Collision induced dissociation time-of-flight MS (CID–TOF MS) confirmed the changes in fatty acyl composition indicated by changes in polar lipid molecular species composition. After ESI of the lipid extract in negative mode, all ions were allowed to pass into the collision cell of a quadrupole TOF mass spectrometer without mass/charge (m/z) selection in the first quadrupole. The lipid ions were fragmented as a group in the collision cell and scanned by TOF MS. The negative-ion fragment spectrum provides accurate m/z data of all fatty acyl chains in the sample. Although the observed intensities may not be directly proportional to the abundance of each acyl species in the original mixture, the values allow comparison of the relative abundance of acyl species among samples (Esch et al., 2007).
In Table 2, the CID–TOF MS data are presented as percentage of total observed signal. Individual CID–TOF MS sample data are supplied in the Table S8 in Supplementary Material in Excel format. The data clearly show that 18:3 and 16:3 fatty acyl chains were higher at the end of the dark period, while 16:1, 16:2, 18:0, and 18:1 chains were higher in the light period. In particular, and consistent with the results of Ekman et al. (2007), 18:1 was increased to a large extent, here determined to be 53–70%, during the light period.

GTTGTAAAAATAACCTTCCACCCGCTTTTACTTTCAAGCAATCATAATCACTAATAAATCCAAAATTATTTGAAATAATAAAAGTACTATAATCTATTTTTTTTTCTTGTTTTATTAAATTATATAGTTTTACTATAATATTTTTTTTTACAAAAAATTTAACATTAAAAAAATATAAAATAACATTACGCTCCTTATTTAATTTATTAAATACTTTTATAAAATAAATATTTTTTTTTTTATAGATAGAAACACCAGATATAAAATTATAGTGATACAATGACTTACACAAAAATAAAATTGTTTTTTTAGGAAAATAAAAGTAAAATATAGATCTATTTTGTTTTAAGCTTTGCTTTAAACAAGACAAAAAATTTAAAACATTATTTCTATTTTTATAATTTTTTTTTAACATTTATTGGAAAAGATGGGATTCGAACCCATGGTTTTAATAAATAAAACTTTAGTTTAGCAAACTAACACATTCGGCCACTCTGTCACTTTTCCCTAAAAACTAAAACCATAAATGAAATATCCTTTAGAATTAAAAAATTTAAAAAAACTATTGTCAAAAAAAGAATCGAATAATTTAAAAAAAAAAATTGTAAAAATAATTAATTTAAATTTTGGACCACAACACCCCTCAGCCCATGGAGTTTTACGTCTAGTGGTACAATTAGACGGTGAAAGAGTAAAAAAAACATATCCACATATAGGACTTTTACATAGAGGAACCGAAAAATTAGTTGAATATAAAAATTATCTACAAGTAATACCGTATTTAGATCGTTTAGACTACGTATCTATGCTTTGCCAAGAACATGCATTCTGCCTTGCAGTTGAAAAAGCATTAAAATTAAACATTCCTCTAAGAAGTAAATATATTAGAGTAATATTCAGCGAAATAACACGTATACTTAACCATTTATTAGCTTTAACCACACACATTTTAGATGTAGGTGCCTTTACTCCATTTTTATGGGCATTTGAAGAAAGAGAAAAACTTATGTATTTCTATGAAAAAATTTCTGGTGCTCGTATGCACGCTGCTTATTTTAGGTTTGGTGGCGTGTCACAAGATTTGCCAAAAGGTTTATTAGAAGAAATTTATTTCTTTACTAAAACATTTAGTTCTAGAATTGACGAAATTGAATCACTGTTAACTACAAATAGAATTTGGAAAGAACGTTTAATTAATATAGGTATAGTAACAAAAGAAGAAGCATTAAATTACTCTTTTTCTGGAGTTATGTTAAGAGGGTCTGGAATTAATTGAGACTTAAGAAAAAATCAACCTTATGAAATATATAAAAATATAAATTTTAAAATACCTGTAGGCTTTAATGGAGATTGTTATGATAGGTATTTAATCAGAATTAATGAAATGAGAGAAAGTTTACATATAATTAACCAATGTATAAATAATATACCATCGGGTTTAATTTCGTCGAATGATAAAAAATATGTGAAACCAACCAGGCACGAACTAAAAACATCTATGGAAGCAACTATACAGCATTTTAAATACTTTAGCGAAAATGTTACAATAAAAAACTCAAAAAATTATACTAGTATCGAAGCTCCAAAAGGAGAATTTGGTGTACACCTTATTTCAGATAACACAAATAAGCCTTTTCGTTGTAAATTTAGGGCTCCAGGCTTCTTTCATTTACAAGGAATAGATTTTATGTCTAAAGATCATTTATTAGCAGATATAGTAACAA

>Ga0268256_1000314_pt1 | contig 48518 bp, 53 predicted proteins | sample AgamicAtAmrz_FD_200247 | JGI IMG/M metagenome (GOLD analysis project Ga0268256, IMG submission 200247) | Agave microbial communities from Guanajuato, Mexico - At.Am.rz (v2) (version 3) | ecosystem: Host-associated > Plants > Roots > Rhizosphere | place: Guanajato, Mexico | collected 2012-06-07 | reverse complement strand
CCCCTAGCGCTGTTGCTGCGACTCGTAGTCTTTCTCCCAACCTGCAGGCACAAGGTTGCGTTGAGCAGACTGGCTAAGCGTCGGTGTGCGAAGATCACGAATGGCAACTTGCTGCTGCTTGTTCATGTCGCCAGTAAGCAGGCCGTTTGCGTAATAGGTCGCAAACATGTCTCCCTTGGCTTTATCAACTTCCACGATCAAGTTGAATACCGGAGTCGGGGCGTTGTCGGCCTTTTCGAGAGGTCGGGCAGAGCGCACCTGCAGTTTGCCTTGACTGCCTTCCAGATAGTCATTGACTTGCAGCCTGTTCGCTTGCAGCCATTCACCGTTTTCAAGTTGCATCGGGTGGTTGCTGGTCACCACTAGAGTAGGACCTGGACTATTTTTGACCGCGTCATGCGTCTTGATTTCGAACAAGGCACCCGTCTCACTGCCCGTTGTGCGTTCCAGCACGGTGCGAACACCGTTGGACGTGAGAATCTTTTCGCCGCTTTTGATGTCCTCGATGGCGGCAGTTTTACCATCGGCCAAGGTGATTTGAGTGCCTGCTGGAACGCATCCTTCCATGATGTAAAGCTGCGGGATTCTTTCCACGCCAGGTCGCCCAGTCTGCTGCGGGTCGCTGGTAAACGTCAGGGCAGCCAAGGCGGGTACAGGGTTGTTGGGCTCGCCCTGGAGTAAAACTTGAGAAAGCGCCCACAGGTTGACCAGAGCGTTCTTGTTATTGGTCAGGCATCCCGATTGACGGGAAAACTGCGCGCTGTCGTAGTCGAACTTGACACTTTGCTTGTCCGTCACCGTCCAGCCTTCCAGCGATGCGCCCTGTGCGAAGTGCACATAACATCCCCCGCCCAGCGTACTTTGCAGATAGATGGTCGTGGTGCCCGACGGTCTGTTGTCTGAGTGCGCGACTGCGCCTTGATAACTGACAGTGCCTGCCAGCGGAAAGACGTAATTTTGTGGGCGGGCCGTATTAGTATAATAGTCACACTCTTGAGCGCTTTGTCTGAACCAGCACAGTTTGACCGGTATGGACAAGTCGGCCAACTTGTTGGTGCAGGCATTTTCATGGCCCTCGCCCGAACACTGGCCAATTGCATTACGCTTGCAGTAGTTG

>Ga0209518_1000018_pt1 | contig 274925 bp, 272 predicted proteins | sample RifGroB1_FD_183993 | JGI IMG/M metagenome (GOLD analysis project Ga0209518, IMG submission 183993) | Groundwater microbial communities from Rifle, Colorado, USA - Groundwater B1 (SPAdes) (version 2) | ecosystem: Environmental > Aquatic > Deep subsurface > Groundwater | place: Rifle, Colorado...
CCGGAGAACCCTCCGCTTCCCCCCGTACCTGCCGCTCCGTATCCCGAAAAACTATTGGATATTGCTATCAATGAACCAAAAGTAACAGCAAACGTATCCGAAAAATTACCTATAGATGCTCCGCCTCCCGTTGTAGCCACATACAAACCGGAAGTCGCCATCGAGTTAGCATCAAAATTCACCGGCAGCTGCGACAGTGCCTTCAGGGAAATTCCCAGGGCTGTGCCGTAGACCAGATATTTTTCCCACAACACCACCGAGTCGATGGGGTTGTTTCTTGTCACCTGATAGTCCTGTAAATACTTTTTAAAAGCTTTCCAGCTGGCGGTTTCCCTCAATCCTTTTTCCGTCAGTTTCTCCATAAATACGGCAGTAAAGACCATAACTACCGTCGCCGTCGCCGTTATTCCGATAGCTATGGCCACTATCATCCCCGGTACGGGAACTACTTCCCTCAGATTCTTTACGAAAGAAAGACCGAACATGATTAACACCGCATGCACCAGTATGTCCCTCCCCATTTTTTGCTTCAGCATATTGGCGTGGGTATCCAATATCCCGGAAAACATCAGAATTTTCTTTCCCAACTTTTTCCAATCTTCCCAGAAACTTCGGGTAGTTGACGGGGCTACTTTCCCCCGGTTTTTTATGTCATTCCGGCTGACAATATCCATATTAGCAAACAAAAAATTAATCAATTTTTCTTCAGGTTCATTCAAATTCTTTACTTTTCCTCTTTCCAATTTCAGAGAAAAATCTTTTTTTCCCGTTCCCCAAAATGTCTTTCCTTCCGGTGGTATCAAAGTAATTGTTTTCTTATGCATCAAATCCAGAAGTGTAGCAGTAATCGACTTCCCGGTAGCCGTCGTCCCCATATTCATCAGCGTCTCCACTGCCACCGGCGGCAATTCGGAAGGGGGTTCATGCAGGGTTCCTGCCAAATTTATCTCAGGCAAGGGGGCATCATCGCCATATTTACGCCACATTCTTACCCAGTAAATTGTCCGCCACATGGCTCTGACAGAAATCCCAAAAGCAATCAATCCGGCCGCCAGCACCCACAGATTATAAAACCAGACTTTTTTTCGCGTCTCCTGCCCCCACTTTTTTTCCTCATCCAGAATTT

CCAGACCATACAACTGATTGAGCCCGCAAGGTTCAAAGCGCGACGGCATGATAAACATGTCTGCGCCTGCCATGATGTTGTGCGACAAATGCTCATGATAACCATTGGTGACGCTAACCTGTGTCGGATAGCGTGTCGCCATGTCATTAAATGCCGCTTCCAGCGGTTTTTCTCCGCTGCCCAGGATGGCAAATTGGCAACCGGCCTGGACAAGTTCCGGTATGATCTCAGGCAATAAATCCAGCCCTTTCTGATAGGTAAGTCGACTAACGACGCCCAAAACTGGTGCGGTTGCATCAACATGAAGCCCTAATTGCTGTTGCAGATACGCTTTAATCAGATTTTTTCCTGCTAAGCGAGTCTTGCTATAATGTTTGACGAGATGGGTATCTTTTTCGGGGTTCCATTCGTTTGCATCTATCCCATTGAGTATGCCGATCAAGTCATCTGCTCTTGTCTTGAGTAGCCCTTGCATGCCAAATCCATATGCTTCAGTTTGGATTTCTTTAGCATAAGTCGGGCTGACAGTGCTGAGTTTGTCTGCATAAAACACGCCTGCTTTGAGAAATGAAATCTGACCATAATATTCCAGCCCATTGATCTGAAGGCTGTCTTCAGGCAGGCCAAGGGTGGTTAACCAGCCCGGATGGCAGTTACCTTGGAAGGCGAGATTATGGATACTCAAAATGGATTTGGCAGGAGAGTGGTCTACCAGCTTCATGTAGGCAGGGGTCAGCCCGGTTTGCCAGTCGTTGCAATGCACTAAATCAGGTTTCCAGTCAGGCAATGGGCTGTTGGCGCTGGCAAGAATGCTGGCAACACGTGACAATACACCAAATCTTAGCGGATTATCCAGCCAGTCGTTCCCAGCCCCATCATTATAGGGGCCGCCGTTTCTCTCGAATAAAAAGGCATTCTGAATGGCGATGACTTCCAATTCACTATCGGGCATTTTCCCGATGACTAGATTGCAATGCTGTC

The higher levels of 18:1 during the light period were reflected in consistent increases in the lysophospholipid species LPC 18:1 and LPG 18:1 in the light period (Table 1; Figure 4). PI molecular species followed a pattern similar to PC species, with 18:1-containing species higher in the light and 18:3-containing species higher in the dark. The PE class was the least affected by consistent diurnal fluctuations.
Figure 4. Lysophospholipid molecular species at the end of the dark and light periods. The data are from Experiment 1. (A) LPE, (B) LPC, (C) LPG. The black bars represent the levels at the end of the dark period and the light yellow bars represent the levels at the end of the light period. The “L” symbol indicates that the amount of normalized mass spectral signal per extracted dry mass was significantly higher (p < 0.05) at the end of the light period than at the end of the dark period. N.D. indicates that LPE 18:0 and LPG 18:0 were not determined. n = 20 for dark; n = 19 for light. Note the break in the y-axis and the change in scales above and below the break.